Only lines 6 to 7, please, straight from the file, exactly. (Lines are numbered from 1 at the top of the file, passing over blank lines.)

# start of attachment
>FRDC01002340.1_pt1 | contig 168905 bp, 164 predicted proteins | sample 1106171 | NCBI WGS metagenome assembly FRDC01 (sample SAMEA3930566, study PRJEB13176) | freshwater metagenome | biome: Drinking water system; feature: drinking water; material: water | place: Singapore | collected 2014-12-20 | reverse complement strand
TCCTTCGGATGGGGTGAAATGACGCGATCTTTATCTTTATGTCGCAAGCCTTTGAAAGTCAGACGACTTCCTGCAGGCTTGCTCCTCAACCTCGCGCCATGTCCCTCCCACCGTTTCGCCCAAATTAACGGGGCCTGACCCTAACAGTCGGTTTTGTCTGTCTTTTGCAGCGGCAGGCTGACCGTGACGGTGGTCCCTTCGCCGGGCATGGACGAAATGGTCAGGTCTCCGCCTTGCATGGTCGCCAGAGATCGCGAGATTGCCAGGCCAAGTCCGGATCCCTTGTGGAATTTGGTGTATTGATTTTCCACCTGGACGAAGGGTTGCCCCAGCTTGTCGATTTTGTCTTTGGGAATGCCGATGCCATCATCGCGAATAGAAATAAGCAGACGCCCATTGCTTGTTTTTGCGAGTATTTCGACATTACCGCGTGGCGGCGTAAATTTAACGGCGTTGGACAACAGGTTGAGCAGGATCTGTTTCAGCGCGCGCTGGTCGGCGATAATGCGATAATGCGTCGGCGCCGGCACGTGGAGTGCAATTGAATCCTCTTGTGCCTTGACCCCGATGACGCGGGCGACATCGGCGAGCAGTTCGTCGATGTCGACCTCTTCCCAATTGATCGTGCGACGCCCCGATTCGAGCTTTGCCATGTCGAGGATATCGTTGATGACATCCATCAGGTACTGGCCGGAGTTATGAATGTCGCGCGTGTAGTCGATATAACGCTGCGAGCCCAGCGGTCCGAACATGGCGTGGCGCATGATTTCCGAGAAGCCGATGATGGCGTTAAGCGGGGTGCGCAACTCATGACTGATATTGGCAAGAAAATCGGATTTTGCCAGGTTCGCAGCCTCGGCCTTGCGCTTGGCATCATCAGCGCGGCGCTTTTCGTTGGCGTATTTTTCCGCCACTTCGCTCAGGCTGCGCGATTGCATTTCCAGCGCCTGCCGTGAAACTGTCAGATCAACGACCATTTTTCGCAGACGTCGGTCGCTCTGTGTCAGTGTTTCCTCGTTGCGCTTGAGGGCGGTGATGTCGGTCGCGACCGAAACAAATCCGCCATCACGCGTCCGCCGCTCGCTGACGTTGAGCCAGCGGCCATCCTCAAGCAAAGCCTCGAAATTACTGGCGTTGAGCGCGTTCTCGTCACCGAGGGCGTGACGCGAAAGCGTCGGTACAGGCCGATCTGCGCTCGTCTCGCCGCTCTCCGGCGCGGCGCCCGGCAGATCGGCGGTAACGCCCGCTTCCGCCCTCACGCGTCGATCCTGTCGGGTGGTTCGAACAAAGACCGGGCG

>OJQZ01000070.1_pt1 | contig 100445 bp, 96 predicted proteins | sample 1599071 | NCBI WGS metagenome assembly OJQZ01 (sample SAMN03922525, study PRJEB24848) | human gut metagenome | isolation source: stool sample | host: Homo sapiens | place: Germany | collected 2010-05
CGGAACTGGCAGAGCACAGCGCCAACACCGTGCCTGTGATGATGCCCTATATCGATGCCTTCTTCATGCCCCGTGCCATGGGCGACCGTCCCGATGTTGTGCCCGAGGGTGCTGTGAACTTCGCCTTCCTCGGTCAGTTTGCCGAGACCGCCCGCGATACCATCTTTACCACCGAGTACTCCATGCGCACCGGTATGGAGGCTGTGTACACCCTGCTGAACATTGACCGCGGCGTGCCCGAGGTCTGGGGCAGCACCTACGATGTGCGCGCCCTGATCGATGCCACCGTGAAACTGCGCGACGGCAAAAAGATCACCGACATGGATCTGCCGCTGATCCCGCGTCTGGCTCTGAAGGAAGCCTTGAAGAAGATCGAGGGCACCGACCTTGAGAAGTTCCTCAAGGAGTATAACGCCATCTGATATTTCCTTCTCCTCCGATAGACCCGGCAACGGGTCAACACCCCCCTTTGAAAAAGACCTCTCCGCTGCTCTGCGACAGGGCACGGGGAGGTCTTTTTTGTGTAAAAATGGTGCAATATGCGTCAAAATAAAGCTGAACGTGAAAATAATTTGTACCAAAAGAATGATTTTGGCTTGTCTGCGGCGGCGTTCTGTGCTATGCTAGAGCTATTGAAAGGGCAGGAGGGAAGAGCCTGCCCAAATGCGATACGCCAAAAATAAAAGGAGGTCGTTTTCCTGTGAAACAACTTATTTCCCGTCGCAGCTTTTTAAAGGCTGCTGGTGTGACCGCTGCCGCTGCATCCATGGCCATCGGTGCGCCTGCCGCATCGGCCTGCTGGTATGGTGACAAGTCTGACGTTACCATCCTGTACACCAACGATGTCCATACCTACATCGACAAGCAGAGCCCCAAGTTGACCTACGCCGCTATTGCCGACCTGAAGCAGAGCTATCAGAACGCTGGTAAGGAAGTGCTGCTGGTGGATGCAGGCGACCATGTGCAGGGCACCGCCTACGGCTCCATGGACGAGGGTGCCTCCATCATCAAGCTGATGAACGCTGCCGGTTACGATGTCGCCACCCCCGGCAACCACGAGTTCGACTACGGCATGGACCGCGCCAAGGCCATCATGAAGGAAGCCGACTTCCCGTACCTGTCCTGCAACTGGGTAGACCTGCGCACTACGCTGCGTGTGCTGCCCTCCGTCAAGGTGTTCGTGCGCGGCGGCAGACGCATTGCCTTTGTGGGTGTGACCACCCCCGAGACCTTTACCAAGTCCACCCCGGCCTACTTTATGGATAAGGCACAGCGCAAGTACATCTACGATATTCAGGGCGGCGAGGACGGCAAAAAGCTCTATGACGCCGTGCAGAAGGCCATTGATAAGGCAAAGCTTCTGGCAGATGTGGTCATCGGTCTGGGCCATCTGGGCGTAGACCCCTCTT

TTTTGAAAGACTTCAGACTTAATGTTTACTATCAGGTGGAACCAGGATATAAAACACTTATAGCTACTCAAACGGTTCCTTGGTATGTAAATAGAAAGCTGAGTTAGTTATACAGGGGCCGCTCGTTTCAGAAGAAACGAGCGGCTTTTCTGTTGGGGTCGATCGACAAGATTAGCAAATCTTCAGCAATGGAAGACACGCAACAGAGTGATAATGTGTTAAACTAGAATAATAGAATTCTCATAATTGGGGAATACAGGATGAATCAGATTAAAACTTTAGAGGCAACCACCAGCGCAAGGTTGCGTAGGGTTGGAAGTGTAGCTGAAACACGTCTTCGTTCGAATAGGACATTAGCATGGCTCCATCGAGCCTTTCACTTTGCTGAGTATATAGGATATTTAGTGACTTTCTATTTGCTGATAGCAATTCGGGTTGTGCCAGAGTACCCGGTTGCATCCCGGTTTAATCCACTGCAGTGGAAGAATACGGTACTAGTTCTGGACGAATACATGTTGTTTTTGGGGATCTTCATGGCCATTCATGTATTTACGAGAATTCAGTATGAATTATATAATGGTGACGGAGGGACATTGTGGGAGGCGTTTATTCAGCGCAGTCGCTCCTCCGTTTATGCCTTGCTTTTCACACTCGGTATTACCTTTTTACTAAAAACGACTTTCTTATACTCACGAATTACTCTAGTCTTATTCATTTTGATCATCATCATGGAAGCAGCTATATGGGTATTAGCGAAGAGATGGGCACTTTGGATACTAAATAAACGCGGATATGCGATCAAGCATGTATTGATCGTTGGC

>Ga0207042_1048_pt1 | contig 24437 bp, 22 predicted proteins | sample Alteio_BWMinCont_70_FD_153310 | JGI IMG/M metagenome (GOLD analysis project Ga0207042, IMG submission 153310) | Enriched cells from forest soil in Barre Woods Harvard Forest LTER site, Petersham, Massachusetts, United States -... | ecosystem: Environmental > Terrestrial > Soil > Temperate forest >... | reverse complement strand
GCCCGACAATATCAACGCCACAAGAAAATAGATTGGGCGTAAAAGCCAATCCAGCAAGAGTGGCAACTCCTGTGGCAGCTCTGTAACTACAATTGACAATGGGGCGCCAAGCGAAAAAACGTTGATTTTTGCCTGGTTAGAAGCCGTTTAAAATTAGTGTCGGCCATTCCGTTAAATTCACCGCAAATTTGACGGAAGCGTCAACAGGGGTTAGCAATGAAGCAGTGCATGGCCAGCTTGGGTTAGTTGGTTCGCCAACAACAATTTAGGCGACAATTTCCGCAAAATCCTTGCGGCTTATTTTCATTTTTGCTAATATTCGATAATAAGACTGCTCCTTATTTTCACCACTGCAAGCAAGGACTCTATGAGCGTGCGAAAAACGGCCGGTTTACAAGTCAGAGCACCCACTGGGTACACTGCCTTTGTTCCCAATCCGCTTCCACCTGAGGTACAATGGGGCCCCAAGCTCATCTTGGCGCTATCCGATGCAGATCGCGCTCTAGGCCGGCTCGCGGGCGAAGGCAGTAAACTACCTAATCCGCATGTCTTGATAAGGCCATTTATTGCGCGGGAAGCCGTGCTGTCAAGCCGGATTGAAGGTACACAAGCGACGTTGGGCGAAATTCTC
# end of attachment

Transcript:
>Ga0207042_1048_pt1 | contig 24437 bp, 22 predicted proteins | sample Alteio_BWMinCont_70_FD_153310 | JGI IMG/M metagenome (GOLD analysis project Ga0207042, IMG submission 153310) | Enriched cells from forest soil in Barre Woods Harvard Forest LTER site, Petersham, Massachusetts, United States -... | ecosystem: Environmental > Terrestrial > Soil > Temperate forest >... | reverse complement strand
GCCCGACAATATCAACGCCACAAGAAAATAGATTGGGCGTAAAAGCCAATCCAGCAAGAGTGGCAACTCCTGTGGCAGCTCTGTAACTACAATTGACAATGGGGCGCCAAGCGAAAAAACGTTGATTTTTGCCTGGTTAGAAGCCGTTTAAAATTAGTGTCGGCCATTCCGTTAAATTCACCGCAAATTTGACGGAAGCGTCAACAGGGGTTAGCAATGAAGCAGTGCATGGCCAGCTTGGGTTAGTTGGTTCGCCAACAACAATTTAGGCGACAATTTCCGCAAAATCCTTGCGGCTTATTTTCATTTTTGCTAATATTCGATAATAAGACTGCTCCTTATTTTCACCACTGCAAGCAAGGACTCTATGAGCGTGCGAAAAACGGCCGGTTTACAAGTCAGAGCACCCACTGGGTACACTGCCTTTGTTCCCAATCCGCTTCCACCTGAGGTACAATGGGGCCCCAAGCTCATCTTGGCGCTATCCGATGCAGATCGCGCTCTAGGCCGGCTCGCGGGCGAAGGCAGTAAACTACCTAATCCGCATGTCTTGATAAGGCCATTTATTGCGCGGGAAGCCGTGCTGTCAAGCCGGATTGAAGGTACACAAGCGACGTTGGGCGAAATTCTC